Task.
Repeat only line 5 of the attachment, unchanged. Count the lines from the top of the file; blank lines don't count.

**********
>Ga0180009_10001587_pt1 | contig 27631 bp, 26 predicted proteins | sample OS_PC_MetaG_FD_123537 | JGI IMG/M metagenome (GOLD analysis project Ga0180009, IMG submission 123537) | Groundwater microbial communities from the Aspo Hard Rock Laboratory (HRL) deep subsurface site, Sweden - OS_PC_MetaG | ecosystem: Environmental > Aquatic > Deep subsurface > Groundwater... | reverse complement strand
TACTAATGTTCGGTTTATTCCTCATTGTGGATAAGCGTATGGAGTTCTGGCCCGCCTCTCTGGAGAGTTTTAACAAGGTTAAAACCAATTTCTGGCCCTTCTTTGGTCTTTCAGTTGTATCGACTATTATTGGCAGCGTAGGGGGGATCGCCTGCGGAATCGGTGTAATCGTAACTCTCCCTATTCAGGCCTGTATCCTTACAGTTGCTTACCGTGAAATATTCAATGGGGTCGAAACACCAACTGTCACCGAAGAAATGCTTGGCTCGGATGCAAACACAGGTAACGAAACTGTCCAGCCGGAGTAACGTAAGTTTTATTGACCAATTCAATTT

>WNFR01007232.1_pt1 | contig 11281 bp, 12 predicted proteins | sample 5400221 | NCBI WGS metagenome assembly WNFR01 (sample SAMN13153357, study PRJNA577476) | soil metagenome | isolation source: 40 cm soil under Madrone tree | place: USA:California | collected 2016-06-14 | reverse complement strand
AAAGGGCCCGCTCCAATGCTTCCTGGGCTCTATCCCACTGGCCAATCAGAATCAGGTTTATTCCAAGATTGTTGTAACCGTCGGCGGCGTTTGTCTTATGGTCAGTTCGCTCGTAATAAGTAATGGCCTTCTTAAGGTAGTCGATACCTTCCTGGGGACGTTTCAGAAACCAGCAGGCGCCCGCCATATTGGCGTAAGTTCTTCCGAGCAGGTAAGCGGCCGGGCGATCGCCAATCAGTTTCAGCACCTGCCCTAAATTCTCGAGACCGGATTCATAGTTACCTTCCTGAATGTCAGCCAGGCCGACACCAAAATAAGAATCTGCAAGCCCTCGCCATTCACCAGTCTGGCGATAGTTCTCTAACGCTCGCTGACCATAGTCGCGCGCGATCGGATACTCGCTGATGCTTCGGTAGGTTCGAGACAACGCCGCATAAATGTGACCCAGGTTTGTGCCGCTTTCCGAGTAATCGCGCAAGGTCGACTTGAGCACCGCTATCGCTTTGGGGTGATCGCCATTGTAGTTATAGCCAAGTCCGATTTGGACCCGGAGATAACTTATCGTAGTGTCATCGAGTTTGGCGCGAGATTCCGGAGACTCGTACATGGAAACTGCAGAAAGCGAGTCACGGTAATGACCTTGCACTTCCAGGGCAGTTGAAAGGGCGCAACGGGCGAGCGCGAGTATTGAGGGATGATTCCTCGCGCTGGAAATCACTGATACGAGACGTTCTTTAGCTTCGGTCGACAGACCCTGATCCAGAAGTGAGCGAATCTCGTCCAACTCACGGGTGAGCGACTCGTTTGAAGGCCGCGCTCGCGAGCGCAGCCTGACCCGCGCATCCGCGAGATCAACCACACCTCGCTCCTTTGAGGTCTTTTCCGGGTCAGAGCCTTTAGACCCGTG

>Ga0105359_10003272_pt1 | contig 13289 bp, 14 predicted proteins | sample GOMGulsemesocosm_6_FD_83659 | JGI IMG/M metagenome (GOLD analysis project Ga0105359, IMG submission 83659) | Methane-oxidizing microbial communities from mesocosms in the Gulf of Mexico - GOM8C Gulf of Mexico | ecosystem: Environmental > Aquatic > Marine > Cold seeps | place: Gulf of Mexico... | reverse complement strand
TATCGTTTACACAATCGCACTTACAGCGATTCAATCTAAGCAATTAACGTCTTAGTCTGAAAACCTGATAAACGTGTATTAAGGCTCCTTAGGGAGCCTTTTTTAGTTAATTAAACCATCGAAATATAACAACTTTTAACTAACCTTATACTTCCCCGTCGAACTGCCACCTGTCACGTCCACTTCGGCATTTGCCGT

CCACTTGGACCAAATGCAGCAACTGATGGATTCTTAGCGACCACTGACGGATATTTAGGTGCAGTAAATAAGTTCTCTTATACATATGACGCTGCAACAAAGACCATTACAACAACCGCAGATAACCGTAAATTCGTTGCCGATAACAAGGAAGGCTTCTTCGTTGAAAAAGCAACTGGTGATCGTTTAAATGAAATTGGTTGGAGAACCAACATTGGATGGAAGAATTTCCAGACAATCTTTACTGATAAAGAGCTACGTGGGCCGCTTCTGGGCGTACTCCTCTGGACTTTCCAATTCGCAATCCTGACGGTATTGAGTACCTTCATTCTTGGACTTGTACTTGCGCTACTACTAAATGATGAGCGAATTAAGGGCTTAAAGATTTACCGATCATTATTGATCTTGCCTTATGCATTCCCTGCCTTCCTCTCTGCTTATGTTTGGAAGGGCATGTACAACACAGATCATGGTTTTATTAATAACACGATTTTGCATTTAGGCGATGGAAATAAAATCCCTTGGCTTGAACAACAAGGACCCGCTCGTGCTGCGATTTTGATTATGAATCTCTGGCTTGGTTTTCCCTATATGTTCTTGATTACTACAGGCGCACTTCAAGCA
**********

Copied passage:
>Ga0105359_10003272_pt1 | contig 13289 bp, 14 predicted proteins | sample GOMGulsemesocosm_6_FD_83659 | JGI IMG/M metagenome (GOLD analysis project Ga0105359, IMG submission 83659) | Methane-oxidizing microbial communities from mesocosms in the Gulf of Mexico - GOM8C Gulf of Mexico | ecosystem: Environmental > Aquatic > Marine > Cold seeps | place: Gulf of Mexico... | reverse complement strand